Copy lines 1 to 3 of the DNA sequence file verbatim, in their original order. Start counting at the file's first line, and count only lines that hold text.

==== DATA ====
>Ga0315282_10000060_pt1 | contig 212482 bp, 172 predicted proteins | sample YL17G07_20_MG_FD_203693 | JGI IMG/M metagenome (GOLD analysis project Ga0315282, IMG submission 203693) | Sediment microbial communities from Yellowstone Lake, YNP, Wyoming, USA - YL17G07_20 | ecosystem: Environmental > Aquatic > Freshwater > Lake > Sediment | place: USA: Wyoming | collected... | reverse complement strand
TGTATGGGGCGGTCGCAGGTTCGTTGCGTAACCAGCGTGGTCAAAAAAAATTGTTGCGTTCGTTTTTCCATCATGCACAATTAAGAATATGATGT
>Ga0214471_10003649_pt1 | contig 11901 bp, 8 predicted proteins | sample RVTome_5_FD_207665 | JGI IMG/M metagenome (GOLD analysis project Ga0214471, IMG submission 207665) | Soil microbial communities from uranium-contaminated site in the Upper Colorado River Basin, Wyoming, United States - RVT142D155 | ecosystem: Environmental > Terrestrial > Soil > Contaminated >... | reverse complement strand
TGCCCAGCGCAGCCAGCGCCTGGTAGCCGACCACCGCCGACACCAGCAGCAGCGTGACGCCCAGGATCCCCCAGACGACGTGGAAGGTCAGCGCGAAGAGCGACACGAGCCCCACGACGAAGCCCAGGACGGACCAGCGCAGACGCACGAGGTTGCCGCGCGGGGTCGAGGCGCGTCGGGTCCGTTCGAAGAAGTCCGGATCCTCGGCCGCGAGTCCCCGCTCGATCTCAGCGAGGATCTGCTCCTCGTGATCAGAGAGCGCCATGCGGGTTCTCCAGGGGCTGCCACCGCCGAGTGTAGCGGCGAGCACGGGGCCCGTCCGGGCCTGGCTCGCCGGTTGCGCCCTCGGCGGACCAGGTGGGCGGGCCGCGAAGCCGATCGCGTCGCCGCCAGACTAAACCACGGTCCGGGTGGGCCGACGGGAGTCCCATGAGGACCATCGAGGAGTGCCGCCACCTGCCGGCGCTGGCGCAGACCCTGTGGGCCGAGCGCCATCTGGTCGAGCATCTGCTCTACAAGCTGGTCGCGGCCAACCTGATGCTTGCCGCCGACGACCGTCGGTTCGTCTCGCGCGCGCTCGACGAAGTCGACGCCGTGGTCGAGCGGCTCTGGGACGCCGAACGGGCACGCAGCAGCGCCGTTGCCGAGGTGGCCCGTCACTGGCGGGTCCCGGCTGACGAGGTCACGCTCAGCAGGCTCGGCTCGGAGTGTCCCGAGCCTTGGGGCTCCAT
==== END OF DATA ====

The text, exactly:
>Ga0315282_10000060_pt1 | contig 212482 bp, 172 predicted proteins | sample YL17G07_20_MG_FD_203693 | JGI IMG/M metagenome (GOLD analysis project Ga0315282, IMG submission 203693) | Sediment microbial communities from Yellowstone Lake, YNP, Wyoming, USA - YL17G07_20 | ecosystem: Environmental > Aquatic > Freshwater > Lake > Sediment | place: USA: Wyoming | collected... | reverse complement strand
TGTATGGGGCGGTCGCAGGTTCGTTGCGTAACCAGCGTGGTCAAAAAAAATTGTTGCGTTCGTTTTTCCATCATGCACAATTAAGAATATGATGT
>Ga0214471_10003649_pt1 | contig 11901 bp, 8 predicted proteins | sample RVTome_5_FD_207665 | JGI IMG/M metagenome (GOLD analysis project Ga0214471, IMG submission 207665) | Soil microbial communities from uranium-contaminated site in the Upper Colorado River Basin, Wyoming, United States - RVT142D155 | ecosystem: Environmental > Terrestrial > Soil > Contaminated >... | reverse complement strand